We gazed at her as if she were an alien.
She gazed back at us the same way.
We blanched at her brash, mindless, needless waste. A perfectly good sheet of blank paper.
And she thought: What?
Sometimes scavenging is the Great Divide.
WE BRING plastic bags everywhere we go, folded small, tucked into pockets, because we never know what we might find. They’re especially handy for fruit gleaned from the innumerable sidewalk trees in our neighborhood. We do know: Free is the best price.
Not all scavengers scavenge with the same goals in mind. Yes, we want free stuff—or at least cheap stuff. From that point on, we diverge.
SOME SCAVENGE for fun. Some scavenge to save. Money. The world. While millions all around us drown in debt, we liberate ourselves with every cent we save while liberating tons of would-be garbage. We know that the difference between brand-new, full-price products and their scratched secondhand counterparts is—
Some scavenge to recycle. Repurpose. Reduce. Reuse. They know that some 254 million tons of trash is thrown out every year in the United States alone. In New York City, 64,000 tons per week.
Some scavenge to revolt.
Some scavenge to survive.
Some scavenge for the sake of spontaneity. The long-forgotten magic of the random.
Some scavenge for art. Some scavenge for adventure. Some scavenge for self-sufficiency. For some, scavenging is a test. For some, it’s spiritual.
We do not all scavenge for the same reasons, yet we share certain understandings, certain values, certain principles. We share a way of life. A way of looking at the world. Having, each of us, shattered the chains that locked us to consumer culture, we walk free under a clear new sky, scanning a changed terrain studded with buried treasure.
This book is our manifesto and our map.
We seek but do not always find. This makes each find a miracle.
CONSUMER CULTURE causes atrophy. Instant gratification renders the gratified lazy. Weak. Incurious. Consumers say they would never be scavengers because—they say—they could not stand the sacrifice. They say, I deserve better. They say, I deserve the best. They say, I love myself too much to collect junk.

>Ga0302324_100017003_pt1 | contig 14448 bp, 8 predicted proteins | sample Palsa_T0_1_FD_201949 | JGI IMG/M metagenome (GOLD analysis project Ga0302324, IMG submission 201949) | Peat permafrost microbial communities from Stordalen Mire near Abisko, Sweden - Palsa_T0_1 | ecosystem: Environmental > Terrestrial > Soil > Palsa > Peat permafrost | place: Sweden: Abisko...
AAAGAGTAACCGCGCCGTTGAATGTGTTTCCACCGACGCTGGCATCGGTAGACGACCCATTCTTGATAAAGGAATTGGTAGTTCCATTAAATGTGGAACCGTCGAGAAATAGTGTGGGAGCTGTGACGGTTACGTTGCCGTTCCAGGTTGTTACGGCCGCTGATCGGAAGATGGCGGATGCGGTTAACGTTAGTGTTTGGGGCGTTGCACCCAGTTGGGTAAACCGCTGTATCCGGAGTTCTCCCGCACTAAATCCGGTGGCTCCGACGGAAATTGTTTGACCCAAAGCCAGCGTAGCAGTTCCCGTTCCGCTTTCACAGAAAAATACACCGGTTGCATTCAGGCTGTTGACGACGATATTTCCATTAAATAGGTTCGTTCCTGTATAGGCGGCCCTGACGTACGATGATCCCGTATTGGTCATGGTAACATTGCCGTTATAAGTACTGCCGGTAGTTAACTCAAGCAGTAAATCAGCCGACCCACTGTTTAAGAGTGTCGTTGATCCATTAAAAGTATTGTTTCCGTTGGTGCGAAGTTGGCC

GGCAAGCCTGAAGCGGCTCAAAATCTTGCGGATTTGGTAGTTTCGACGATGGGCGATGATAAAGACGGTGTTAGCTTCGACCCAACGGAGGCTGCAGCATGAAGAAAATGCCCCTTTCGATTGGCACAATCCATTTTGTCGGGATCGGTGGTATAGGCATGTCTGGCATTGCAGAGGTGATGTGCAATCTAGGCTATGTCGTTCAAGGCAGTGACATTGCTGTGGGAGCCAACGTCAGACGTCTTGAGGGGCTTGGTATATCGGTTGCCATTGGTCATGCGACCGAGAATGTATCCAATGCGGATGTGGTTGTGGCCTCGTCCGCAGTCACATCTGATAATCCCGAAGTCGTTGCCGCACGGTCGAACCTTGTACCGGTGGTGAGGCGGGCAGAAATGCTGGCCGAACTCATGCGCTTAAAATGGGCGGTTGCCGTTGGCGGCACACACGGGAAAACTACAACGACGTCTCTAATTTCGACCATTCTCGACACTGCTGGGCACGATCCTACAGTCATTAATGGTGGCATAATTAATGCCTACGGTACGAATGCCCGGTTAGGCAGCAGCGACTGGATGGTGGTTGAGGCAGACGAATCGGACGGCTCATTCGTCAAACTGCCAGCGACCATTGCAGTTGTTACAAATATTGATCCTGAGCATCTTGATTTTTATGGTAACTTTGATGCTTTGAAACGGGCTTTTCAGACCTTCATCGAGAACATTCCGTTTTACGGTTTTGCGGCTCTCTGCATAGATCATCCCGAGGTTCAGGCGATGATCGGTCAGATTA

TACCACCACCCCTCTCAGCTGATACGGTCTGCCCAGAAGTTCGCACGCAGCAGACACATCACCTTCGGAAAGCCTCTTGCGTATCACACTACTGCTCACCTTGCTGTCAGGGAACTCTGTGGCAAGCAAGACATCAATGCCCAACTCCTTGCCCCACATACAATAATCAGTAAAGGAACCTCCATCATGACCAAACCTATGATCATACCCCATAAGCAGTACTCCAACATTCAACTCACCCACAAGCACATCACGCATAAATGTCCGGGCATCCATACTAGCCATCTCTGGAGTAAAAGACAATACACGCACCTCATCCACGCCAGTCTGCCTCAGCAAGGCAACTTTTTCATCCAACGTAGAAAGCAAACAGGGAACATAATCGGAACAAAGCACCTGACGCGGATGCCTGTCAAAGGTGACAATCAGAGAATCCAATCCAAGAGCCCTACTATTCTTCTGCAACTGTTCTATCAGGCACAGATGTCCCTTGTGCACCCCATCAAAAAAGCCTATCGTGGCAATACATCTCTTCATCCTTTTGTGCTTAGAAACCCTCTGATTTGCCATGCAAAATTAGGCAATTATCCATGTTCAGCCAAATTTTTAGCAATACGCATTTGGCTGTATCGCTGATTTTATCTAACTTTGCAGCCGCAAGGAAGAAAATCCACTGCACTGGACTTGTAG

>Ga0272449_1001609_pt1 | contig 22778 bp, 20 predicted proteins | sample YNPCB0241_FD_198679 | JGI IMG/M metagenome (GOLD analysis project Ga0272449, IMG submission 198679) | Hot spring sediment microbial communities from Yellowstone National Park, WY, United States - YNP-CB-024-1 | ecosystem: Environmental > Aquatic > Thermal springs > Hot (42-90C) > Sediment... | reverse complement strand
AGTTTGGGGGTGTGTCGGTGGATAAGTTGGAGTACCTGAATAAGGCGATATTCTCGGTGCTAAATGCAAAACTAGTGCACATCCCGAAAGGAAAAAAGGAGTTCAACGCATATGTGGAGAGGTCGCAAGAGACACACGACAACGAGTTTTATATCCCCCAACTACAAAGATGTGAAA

We will not let ourselves be told what is worth what.
THIS MIGHT BE the last book you ever buy.
The Philosophy of
ON A HOT SUMMER SATURDAY, WE ARE RUSHING—late—to a family birthday party. We are rushing; we’ve told each other: Not one more delay. But then we see a yard-sale sign.
And wordlessly we diverge from our route, follow the arrow on the sign and arc left to where we see balloons and clamor halfway down the block, and ahhh.
It’s not just any yard sale but a big one, stretching from the sidewalk, where blue satin cushions lean against a stop sign, up a driveway studded with chairs, and across a front lawn strewn with clothes, books, tools, kitchenware, toys. As luck would have it, this yard sale is ending just as we arrive. From her porch, the seller announces that the sale is over and that everything remaining is now free for the taking.
Not all sales end this way. Some sellers pack their unsold stuff back up and haul it inside or drive it to Goodwill. Some, though, give it all away. When word gets out, a buzz goes through the air and everything speeds up. Hands dart. Receptacles are sought to hold the DVDs, the baseball mitt, the vase.
This is a free-for-all.
At any free-for-all, you can immediately spot the inexperienced. Gobsmacked, they hover over pomanders and clocks but reach for nothing, as if fearing germs or tricks or that they will be called thieves.
And you can spot the scavengers. We glide, our movements purposeful and lithe. Our eyes cut wide arcs, back and forth. We gaze from side to side, like lighthouse beacons, even as we kneel and reach with one hand for shirts—stripes, button-down, yes—and with the other for swim goggles, garden gloves, a blender. Yoink! Into the backpack pops the spoon, the copper horse, the coffeepot. Quick. Competent. Assess each item in a nanosecond. Do I want this? Do I need it? Show it to a friend and ask: Do you?
We will be late to the family party. And when we get there and they ask why we are late and we say we were scavenging free clothes and toys and kitchenware from a stranger’s front lawn, they laugh. When they see we are serious, they withdraw from us with shocked looks and ask: But why? Wasn’t it dirty? What if someone bled on those shirts? What if someone cooked meth in that coffeepot? What if the blender’s broken? Can’t you afford new goggles?
Oh, that. We hear it all the time.
What if it doesn’t fit?
What if it’s dented/scratched/stained/faded/ripped?
Wouldn’t you rather just go to a store and buy the exact color/ size/style/components that you like best?
What are you going to do with that?
Do you even know what it is?
DON’T LET ME BE MISUNDERSTOOD